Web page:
Fuel cells have long held promise as power sources, but low efficiency has created obstacles to realizing that promise. Researchers at the University of Illinois and collaborators have identified the active form of an iron-containing catalyst for the trickiest part of the process: reducing oxygen gas, which has two oxygen atoms, so that it can break apart and combine with ionized hydrogen to make water. The finding could help researchers refine better catalysts, making fuel cells a more energy- and cost-efficient option for powering vehicles and other applications.
Andrew A. Gewirth
Professor Andrew A. Gewirth received his A.B. from Princeton University in 1981 and his Ph.D. from Stanford University in 1987. He joined the Illinois faculty in 1988 after postdoctoral work at the University of Texas, Austin. Research in his group focuses on the structure and reactivity of surfaces and interfaces.
- inorganic spectroscopy; scanning tunneling microscopy; interfacial electrochemistry; materials properties of surfaces; spectroscopic and probe microscopic characterization of surfaces in varied environments
Research in our group focuses on the structure and reactivity of surfaces and interfaces. We utilize local probe microscopies in conjunction with electrochemical, computational, and spectroscopic methods. Electrochemical use of the Atomic Force Microscope (AFM) was developed in our laboratory.
Metal surfaces in electrochemical environments are important in satisfying future energy and remediation needs.[/i] One focus of recent activity is the four electron electroreduction of O2 to H2O. Despite intensive effort, little is understood about this reaction, which complicates design of new catalysts. We are using spectroscopic means on well-defined catalyst surfaces along with computational methods to interrogate intermediates and understand the mechanism of this reaction. The insight we obtain from these studies is used to design materials that may exhibit enhanced activity. We emphasize coupling inorganic materials, such as polyoxometalates, with electrochemical activity. These surfaces have potential use in fuel cells and other energy-related applications.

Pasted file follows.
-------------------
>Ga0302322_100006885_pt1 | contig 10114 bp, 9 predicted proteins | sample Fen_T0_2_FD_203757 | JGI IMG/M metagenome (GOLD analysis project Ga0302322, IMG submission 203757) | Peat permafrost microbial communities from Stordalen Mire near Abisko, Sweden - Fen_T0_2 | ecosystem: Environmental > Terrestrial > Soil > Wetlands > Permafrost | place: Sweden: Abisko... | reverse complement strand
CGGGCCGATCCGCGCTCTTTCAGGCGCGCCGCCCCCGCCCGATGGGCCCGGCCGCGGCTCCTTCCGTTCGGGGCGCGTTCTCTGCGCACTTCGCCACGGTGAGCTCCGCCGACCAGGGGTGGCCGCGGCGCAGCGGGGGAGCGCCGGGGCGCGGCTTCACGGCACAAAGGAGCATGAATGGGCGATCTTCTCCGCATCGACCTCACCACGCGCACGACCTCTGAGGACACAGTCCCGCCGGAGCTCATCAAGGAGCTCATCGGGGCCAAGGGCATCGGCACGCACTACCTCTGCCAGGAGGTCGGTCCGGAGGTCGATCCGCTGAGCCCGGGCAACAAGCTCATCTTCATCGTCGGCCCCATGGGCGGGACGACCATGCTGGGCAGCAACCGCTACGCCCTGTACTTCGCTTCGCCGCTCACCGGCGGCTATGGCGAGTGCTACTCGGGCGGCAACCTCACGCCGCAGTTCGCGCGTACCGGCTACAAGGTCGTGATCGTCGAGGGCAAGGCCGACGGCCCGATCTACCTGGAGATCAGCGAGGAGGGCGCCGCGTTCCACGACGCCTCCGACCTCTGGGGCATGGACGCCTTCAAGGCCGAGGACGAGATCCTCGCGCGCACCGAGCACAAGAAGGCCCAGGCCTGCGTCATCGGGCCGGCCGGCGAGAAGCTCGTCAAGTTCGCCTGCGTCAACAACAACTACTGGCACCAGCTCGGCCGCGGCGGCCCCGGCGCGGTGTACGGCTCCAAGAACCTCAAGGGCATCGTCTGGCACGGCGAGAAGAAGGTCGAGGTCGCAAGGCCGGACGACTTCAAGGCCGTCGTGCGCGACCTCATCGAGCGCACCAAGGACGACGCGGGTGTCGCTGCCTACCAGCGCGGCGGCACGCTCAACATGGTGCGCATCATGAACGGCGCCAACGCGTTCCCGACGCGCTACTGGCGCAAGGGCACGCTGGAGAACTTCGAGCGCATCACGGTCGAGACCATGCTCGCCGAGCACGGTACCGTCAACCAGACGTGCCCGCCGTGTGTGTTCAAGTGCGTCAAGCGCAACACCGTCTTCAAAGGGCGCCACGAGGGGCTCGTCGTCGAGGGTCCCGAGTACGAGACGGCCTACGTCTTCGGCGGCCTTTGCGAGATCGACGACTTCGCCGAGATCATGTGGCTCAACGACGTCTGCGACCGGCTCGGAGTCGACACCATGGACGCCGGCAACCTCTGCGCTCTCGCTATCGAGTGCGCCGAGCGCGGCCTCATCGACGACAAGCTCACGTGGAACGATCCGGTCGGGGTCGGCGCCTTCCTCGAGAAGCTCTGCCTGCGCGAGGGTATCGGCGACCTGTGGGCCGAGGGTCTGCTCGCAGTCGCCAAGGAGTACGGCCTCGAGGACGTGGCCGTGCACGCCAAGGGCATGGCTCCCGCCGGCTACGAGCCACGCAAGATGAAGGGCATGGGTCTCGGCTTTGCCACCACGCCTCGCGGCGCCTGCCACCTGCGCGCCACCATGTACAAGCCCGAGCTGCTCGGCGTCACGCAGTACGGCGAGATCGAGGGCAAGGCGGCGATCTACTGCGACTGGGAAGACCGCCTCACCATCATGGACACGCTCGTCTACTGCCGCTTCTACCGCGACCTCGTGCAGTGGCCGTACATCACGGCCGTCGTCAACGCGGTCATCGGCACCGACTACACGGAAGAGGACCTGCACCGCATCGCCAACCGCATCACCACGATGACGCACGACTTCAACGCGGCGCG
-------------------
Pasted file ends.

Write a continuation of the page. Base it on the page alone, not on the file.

We examine electrode surfaces in order to elucidate properties of the electrochemical double layer and focus on fundamental properties of the electrified solid-liquid interface. For example, we use vibrational spectroscopic means to address, for the first time, the structure of water at this interface and the way in which the water molecules interact with the anions and cations that constitute the double layer. A related effort uses potential dependent "force spectroscopy" with the AFM to examine the composition of electrode materials.
Electrodeposition of Cu is the preferred method today to metallize semiconductors.[/i] Small organic and inorganic molecules control the texture of the electrodeposit, and developing an understanding of the way in which these molecules act becomes increasingly important as feature sizes decrease. We use vibrational spectroscopy and probe microscopy to interrogate these molecules and understand the way in which they moderate the electron transfer process occurring during deposition.
A new focus examines the behavior of supported phospholipid bilayers both by themselves and after introduction of relevant materials including polymers and proteins. We examine the interaction of different proteins with each other and with other constituents of the bilayer film as a function of external variables such as temperature, pressure, and applied field. These measurements are providing insight into the behavior of proteins and other constituents in cell membranes.
Distinctions / Awards
- University of Illinois Scholar, 1995
- University of Illinois Scholar, 1995
- DOE Outstanding Accomplishment in Materials Science, 1993
- Fellow, UIUC Center for Advanced Study, 1991
- Presidential Young Investigator Award, 1990
In The News
Illinois professors Nancy Sottos and Andrew Gerwith developed a method to comprehensively measure the mechanical stress and strain in lithium-ion batteries. It revealed a point of stress in charging that, if addressed through new methods or materials, could lead to faster-charging batteries.